Rhetoric v Reality: Jeb Bush Edition


Jeb and George

Perusing the FrumForum page I noticed this piece by Frum himself on Jeb Bush’s Op-Ed in today’s Wall Street Journal. Titled “Capitalism and the Right to Rise,” Bush argues that the the right to rise, a term he credits to everyone’s favorite right-wonk Rep. Paul Ryan, should be thought of as a right alongside the ones we’re intimately familiar with in the Bill of Rights. He explains it thusly:

Think about it. We talk about the right to free speech, the right to bear arms, the right to assembly. The right to rise doesn’t seem like something we should have to protect. 

But we do. We have to make it easier for people to do the things that allow them to rise. We have to let them compete. We need to let people fight for business. We need to let people take risks. We need to let people fail. We need to let people suffer the consequences of bad decisions. And we need to let people enjoy the fruits of good decisions, even good luck.

That is what economic freedom looks like. Freedom to succeed as well as to fail, freedom to do something or nothing. People understand this.

One thing I routinely hear from people on the left is the need for a coherent vision from their leaders. What they want from someone like the President is a style of rhetoric that embodies the values they cherish and promotes a positive ethos in a time of economic doldrums. Yet they don’t seem to be satisfied with speeches like the one he made in Osawatomie, Kansas. Or his previous State of the Union speeches, where for all the rhetorical flourish liberal still seem disappointed.

I think they’re disappointed because the real world rarely reflects rhetorical visions. The reality of governing means compromising, figurative “deals with the devil,” and not always getting what you want. The wave election of Tea Party candidates in 2010 have had to come terms with this same reality, where for all the militant talk about scaling the federal behemoth they’ve instead run into the constitutional wall of divided government.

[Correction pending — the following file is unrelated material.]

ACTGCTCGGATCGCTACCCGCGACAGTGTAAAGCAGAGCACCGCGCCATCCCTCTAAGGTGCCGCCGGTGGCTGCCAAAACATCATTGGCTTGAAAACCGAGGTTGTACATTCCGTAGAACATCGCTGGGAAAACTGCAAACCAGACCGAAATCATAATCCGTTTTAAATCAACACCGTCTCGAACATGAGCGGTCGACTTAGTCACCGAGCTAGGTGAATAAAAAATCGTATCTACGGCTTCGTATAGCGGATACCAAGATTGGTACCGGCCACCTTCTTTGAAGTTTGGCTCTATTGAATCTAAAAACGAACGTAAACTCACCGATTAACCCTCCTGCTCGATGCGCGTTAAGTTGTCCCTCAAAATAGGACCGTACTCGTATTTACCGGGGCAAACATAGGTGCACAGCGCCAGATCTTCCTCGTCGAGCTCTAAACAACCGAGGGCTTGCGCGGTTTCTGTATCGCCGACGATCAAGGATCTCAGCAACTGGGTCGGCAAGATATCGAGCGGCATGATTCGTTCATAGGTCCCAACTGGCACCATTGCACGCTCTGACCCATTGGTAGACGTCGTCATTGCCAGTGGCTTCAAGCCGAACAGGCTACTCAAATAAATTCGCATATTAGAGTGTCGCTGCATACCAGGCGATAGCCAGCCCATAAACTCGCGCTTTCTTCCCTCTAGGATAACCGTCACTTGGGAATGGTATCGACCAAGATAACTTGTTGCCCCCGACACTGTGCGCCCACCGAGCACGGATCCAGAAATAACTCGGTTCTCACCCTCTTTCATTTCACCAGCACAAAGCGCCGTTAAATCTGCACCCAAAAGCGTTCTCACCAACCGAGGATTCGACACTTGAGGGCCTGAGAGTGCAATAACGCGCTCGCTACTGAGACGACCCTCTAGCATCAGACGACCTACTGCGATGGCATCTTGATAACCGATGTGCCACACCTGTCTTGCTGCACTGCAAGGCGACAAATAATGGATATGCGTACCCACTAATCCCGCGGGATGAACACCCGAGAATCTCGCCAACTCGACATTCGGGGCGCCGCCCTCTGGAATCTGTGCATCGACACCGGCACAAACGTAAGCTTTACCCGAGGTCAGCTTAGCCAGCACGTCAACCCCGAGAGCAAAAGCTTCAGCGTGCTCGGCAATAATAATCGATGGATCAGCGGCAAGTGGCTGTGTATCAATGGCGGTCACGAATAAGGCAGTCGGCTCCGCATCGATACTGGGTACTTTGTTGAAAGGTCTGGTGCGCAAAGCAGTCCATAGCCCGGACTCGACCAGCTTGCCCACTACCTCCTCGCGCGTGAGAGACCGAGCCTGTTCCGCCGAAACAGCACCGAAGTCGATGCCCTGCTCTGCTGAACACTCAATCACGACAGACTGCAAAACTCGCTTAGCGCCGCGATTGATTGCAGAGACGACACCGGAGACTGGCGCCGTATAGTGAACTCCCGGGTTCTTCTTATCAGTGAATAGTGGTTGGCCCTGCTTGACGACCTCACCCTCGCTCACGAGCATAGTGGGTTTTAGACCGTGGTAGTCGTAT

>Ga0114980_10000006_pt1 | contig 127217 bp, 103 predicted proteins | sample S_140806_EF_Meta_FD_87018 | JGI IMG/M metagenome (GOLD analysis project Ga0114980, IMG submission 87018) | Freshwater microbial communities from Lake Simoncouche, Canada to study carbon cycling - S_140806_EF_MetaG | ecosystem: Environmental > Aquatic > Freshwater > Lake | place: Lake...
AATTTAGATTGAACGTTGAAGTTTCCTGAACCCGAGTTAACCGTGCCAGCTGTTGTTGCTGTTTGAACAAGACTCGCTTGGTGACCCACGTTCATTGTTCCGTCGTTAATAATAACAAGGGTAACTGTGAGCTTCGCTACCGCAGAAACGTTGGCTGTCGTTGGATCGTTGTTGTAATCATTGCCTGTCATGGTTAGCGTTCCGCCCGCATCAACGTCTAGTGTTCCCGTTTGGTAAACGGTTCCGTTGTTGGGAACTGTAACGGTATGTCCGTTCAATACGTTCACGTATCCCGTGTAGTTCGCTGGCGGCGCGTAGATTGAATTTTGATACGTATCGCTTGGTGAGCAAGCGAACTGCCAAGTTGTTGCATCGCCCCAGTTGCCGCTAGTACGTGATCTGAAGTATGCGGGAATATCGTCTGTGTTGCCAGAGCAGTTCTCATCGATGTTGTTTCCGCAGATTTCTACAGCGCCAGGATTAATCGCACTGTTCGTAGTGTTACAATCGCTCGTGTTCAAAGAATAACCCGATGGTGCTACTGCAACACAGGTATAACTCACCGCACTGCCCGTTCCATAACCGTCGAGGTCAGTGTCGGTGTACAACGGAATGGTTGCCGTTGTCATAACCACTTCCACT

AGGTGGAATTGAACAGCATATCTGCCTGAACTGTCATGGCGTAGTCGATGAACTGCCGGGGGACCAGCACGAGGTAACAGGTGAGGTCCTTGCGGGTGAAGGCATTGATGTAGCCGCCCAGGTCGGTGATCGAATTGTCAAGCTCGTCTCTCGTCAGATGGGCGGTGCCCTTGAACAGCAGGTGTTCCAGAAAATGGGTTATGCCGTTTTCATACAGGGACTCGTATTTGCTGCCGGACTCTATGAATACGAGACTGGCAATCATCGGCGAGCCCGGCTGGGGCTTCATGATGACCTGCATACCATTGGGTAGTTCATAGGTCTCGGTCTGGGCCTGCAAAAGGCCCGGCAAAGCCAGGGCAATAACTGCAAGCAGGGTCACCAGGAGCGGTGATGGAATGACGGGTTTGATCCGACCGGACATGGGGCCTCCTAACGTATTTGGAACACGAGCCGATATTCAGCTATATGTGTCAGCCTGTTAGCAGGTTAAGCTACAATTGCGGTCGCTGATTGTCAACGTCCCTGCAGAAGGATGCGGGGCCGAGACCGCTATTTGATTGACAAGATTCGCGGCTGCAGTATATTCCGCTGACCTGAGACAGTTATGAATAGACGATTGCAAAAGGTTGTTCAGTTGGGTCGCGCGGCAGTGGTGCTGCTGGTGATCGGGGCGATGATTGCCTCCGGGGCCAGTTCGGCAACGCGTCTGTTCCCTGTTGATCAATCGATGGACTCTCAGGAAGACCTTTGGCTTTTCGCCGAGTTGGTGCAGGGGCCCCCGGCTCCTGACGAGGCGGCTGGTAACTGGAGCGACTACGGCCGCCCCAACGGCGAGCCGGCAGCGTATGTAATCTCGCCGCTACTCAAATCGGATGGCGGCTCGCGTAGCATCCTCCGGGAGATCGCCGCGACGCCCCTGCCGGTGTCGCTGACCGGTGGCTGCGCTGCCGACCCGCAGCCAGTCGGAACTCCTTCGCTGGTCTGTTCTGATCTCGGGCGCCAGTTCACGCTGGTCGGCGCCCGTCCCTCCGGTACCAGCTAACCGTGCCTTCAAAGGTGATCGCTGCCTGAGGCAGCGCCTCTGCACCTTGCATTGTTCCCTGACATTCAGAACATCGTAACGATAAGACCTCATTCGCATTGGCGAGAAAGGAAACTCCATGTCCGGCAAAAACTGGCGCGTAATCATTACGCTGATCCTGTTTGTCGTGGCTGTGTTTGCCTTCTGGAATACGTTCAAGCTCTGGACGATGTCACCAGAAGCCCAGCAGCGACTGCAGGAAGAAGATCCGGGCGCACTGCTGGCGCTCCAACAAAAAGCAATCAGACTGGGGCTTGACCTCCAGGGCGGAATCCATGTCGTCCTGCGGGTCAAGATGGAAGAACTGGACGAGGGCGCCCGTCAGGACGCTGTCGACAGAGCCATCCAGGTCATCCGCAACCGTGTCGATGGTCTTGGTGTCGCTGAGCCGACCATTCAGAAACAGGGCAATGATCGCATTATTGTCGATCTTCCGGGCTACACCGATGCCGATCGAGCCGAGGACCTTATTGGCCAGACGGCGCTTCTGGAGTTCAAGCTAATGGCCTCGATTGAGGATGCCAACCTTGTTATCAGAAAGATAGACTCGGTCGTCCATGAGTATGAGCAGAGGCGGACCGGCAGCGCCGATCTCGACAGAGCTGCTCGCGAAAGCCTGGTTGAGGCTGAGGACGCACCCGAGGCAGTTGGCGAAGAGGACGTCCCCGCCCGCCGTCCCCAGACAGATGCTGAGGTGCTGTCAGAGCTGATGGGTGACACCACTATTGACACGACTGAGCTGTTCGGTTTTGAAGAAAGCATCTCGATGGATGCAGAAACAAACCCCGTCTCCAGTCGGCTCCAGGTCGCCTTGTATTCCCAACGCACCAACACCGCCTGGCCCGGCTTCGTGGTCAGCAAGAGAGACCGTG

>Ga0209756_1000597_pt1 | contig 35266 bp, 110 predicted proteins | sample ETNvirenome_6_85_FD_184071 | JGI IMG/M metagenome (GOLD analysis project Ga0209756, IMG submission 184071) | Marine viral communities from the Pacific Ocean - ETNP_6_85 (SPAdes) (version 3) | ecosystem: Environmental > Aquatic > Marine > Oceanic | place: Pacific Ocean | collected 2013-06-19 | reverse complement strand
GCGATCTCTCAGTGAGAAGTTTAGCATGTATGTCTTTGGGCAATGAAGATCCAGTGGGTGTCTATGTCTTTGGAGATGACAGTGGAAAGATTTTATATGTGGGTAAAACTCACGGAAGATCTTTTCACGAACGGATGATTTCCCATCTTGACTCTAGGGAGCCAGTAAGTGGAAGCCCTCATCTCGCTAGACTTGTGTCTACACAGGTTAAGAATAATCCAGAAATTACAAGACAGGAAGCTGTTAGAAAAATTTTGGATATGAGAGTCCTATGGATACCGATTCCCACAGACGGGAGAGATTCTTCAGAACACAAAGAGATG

My litmus test for rhetorical flourish – whether right or left – concerns the practical effects of such visions. In Bush’s case, it’s this:

The right to rise does not require a libertarian utopia to exist. Rather, it requires fewer, simpler and more outcome-oriented rules. Rules for which an honest cost-benefit analysis is done before their imposition. Rules that sunset so they can be eliminated or adjusted as conditions change. Rules that have disputes resolved faster and less expensively through arbitration than litigation.

In Washington, D.C., rules are going in the opposite direction. They are exploding in reach and complexity. They are created under a cloud of uncertainty, and years after their passage nobody really knows how they will work.

Yup…regulations. Uncertainly. For the fancy talk, the compelling painting of rights and economic freedoms, we get the same old regulatory uncertainty shtick. David Frum:

Fewer, simpler and more outcome-oriented rules would all be welcome! But how relevant are such improved business regulations to the “right to rise”? Denmark has more regulations upon business than the US, but nonetheless manages more upward mobility.

When the prescription doesn’t match the vision – especially when it’s a solution searching for a problem – I doubt both.


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